Higher Education Oversight Committee Talks Fees, Tuition, Accreditation

A special Senate Higher Education Oversight Subcommittee hearing occurred last Thursday regarding student fees, tuition, and accreditation.  The archived webcast of the hearing is available here.  UT and TBR leaders answered questions about student activity fee allocation before the hearing moved on to questions involving tuition and accreditation.
The Associated Press covered the discussion of student fee allocations and produced the following news story:

By ERIK SCHELZIG, Associated Press

NASHVILLE, Tenn. (AP) — Members of special Senate panel on Thursday raised questions about University of Tennessee fees being used to pay for speakers at a student-initiated program about sex.

Republican Sen. Stacey Campfield of Knoxville suggested at hearing of the higher education subcommittee that students should be able to opt out of their fees being used to pay for events they find objectionable.

But Joe DiPietro, the president of the state’s flagship public university, responded that free speech protections require officials to remain neutral about the subjects that speakers want to address.

“While I may have personal views about some of those topics, I have a professional obligation to keep our university in a position that complies with the First Amendment of the U.S. Constitution.”

Campfield cited one speech titled “Bow Chicka Bow WOAH!” and an event that he called a transgender “cross dressing show” as examples of having little redeeming quality.

“Now I that doesn’t mean I don’t support the First Amendment,” he said. “If someone wants to go dress up like a duck, God bless them. But I shouldn’t have to pay for that, should I?”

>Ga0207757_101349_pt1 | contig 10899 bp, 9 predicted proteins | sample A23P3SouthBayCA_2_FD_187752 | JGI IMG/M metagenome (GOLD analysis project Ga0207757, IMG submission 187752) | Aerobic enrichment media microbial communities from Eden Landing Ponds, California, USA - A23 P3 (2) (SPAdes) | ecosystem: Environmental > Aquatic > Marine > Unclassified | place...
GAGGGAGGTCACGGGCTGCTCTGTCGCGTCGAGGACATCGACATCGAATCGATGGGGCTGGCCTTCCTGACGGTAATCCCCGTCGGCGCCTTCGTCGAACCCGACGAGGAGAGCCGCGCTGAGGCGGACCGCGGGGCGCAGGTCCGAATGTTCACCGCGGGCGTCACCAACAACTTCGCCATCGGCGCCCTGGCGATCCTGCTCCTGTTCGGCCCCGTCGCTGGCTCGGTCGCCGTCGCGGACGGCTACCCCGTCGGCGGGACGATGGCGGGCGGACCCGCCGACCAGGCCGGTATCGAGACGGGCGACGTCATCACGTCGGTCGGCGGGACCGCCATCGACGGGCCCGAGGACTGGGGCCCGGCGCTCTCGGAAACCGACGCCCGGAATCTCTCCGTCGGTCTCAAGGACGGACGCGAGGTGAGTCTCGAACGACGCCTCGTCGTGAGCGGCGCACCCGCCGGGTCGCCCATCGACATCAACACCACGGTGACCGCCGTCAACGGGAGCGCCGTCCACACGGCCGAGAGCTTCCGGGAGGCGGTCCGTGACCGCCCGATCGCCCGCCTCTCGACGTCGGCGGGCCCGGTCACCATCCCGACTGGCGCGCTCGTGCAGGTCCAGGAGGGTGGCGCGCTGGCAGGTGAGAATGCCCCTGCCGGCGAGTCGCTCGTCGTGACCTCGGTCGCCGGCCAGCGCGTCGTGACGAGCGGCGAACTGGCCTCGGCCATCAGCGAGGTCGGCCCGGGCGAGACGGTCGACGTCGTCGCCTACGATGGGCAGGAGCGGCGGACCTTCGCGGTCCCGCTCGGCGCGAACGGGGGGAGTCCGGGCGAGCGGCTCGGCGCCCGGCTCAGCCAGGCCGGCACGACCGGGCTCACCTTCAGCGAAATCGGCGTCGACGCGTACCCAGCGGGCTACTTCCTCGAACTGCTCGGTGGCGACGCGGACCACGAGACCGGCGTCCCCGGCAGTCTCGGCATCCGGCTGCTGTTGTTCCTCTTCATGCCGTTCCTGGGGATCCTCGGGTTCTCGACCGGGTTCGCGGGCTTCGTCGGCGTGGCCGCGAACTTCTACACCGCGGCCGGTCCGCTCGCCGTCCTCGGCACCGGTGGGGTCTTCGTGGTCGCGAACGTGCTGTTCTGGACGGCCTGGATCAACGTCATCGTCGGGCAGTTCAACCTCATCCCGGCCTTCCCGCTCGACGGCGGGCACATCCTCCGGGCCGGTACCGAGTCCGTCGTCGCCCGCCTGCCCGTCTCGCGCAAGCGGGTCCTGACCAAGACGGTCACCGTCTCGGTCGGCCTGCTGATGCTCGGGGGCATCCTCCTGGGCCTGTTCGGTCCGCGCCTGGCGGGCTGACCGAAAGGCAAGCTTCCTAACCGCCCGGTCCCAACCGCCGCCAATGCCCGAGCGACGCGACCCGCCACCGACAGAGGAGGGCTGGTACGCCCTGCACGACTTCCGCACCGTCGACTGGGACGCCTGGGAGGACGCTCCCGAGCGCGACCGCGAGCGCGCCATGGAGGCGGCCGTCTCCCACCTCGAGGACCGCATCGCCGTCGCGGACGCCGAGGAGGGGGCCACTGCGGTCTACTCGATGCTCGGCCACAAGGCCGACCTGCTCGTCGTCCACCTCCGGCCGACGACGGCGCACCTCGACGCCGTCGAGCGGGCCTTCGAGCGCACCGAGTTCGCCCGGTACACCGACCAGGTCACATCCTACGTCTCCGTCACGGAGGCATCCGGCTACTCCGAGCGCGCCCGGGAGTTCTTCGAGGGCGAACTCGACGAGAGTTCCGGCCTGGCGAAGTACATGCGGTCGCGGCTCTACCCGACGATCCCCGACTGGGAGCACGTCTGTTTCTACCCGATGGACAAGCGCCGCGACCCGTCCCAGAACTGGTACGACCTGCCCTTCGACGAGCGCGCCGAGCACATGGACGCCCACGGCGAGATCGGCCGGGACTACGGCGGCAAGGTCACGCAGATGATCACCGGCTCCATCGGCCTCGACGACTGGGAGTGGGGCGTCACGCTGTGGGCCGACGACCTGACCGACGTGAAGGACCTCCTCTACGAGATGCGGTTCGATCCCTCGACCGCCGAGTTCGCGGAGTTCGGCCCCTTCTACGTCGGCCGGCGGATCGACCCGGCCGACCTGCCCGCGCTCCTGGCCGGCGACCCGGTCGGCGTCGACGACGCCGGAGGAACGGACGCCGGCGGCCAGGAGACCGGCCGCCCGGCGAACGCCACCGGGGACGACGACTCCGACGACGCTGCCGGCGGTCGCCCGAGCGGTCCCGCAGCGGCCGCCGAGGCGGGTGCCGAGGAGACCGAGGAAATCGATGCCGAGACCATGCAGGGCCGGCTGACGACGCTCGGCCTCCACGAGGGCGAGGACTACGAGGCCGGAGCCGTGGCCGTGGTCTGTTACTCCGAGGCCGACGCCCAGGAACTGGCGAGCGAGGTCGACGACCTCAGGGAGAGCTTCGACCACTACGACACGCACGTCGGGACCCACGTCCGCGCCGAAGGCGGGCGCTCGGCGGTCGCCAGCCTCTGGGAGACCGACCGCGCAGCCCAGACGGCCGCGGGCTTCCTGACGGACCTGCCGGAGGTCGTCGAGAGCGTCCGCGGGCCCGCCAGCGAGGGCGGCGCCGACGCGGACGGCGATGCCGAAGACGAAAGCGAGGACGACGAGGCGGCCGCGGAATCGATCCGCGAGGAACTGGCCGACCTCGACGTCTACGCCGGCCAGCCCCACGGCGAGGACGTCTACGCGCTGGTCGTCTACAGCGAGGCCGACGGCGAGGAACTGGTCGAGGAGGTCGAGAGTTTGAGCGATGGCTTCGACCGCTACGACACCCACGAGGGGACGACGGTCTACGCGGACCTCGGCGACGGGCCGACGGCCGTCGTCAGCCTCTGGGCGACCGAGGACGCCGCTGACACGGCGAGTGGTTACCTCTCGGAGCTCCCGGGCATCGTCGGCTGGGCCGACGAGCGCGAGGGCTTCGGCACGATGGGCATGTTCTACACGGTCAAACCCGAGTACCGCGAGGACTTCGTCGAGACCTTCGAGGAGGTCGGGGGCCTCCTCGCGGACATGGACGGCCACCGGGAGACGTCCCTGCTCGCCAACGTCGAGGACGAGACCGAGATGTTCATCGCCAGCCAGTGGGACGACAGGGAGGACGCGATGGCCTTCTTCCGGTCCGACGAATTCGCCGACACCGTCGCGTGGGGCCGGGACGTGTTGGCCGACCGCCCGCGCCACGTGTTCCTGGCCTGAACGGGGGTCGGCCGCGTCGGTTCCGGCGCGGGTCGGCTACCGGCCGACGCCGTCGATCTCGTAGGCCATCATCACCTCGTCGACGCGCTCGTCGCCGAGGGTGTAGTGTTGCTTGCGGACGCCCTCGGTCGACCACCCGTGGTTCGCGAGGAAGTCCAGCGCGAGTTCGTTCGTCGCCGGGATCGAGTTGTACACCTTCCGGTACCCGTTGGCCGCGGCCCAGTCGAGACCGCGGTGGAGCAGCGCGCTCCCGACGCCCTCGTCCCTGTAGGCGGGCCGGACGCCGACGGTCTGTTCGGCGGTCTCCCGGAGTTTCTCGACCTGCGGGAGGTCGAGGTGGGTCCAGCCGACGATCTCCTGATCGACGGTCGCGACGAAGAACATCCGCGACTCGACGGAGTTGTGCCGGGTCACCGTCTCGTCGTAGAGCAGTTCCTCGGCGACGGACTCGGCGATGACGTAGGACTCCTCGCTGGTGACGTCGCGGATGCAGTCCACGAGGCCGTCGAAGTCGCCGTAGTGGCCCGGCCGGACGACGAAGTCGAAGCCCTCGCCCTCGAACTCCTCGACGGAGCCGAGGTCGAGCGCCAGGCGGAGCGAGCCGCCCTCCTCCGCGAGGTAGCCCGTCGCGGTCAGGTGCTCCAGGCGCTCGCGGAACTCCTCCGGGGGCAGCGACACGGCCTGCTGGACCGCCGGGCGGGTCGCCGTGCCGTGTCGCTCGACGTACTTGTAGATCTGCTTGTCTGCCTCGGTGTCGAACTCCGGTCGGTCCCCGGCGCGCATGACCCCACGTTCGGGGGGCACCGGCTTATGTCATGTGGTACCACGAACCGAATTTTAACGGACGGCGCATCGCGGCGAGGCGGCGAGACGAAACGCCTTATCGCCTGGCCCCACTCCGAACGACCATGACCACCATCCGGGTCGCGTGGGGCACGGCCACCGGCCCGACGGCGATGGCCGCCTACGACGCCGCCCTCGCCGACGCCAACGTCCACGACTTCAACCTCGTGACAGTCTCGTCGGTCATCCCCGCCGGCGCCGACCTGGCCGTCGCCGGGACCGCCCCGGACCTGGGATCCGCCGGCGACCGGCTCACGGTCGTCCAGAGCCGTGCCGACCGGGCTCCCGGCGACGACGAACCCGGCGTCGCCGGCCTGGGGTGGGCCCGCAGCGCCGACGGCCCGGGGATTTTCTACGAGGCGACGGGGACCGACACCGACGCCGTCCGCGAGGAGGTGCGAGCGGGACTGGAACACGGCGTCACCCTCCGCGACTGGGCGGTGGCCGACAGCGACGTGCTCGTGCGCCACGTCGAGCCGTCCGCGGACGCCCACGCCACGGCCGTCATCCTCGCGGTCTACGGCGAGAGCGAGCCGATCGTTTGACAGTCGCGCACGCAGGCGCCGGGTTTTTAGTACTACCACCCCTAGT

Campfield, who has sponsored failed legislative efforts to ban elementary and middle school teachers from addressing gay issues, said he also worried that underage children attending the university would have access to adult material.

DiPietro said the school analyzed enrollment figures at the time of Sex Week to find out how many students were under age 18.

“We determined there were six of them, out of 27,000 students,” he said. “I think we need to treat them as if they’re other students as well. Everyone is treated the same in that regard.”

In March, the university withdrew more than $11,000 in direct funding for Sex Week after some state lawmakers took issue with the program. But it said it was powerless to halt $6,700 in student fees being used to support the event. Students raised much of the lost direct funding back from private sources before the event was held in April.

DiPietro defended the overall objective of the event.

“It’s very important and very appropriate on a university campus to have some sex education going on,” he said. “If we prevent one unwanted pregnancy, if we prevent one sexual assault and prevent the transmission of a sexual disease among our students, it’s a benefit.”

Campfield said his concerns reach beyond the Sex Week event. He argued that few of the speakers paid for through student activities fees in recent years have addressed conservative issues.

DiPietro noted that the school’s college Republican group hasn’t applied for money to pay for outside speakers in the last three years.

“Organizations need to apply in order to gain or secure the funding,” he said.

Campfield appeared to want to press on about the issue before being cut off by fellow Republican Sen. Joey Hensley of Hohenwald, the panel’s chairman.

“We’ve talked about it enough,” he said.


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